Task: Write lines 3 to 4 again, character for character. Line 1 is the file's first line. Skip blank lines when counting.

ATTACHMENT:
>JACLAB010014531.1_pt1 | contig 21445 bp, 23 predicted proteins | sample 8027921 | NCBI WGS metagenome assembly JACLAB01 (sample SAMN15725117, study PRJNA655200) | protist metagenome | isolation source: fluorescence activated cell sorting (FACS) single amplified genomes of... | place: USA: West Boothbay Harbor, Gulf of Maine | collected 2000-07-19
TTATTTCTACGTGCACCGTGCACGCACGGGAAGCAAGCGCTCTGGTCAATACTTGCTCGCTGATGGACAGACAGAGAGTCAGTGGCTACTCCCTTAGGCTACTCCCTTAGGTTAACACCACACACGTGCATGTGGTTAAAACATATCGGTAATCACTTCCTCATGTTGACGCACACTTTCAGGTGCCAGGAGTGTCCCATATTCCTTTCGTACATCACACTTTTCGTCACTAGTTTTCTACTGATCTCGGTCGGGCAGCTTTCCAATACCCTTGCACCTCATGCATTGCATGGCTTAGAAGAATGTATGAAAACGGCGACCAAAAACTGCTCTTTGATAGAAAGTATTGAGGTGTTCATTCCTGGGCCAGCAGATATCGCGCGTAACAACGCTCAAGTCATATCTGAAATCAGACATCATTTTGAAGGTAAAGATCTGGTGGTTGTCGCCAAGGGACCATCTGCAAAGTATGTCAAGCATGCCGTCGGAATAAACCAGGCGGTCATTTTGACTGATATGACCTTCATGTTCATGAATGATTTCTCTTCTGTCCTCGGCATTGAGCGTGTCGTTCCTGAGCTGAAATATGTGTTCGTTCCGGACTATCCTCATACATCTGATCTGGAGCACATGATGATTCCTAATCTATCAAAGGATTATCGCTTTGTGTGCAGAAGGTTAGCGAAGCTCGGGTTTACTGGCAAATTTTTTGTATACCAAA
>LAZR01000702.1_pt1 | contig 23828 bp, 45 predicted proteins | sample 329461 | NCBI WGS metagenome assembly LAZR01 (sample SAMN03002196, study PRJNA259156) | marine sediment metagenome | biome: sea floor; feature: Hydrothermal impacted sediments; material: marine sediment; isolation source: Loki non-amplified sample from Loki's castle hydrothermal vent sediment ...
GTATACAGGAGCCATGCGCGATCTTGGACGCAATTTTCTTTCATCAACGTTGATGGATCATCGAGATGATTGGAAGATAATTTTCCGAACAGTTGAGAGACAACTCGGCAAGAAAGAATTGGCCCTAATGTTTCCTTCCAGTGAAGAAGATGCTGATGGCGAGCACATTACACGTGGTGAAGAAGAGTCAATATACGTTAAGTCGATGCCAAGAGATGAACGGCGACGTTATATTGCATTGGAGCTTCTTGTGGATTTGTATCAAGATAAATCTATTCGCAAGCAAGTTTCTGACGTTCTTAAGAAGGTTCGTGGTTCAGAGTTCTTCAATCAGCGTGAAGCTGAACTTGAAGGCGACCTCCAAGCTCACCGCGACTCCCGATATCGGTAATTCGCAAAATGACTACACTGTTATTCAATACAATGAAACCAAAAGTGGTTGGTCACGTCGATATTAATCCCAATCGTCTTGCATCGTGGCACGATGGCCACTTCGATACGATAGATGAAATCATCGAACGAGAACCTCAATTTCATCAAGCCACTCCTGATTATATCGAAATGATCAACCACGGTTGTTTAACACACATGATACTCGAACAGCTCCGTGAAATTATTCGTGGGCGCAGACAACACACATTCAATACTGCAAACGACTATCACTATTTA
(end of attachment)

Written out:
>LAZR01000702.1_pt1 | contig 23828 bp, 45 predicted proteins | sample 329461 | NCBI WGS metagenome assembly LAZR01 (sample SAMN03002196, study PRJNA259156) | marine sediment metagenome | biome: sea floor; feature: Hydrothermal impacted sediments; material: marine sediment; isolation source: Loki non-amplified sample from Loki's castle hydrothermal vent sediment ...
GTATACAGGAGCCATGCGCGATCTTGGACGCAATTTTCTTTCATCAACGTTGATGGATCATCGAGATGATTGGAAGATAATTTTCCGAACAGTTGAGAGACAACTCGGCAAGAAAGAATTGGCCCTAATGTTTCCTTCCAGTGAAGAAGATGCTGATGGCGAGCACATTACACGTGGTGAAGAAGAGTCAATATACGTTAAGTCGATGCCAAGAGATGAACGGCGACGTTATATTGCATTGGAGCTTCTTGTGGATTTGTATCAAGATAAATCTATTCGCAAGCAAGTTTCTGACGTTCTTAAGAAGGTTCGTGGTTCAGAGTTCTTCAATCAGCGTGAAGCTGAACTTGAAGGCGACCTCCAAGCTCACCGCGACTCCCGATATCGGTAATTCGCAAAATGACTACACTGTTATTCAATACAATGAAACCAAAAGTGGTTGGTCACGTCGATATTAATCCCAATCGTCTTGCATCGTGGCACGATGGCCACTTCGATACGATAGATGAAATCATCGAACGAGAACCTCAATTTCATCAAGCCACTCCTGATTATATCGAAATGATCAACCACGGTTGTTTAACACACATGATACTCGAACAGCTCCGTGAAATTATTCGTGGGCGCAGACAACACACATTCAATACTGCAAACGACTATCACTATTTA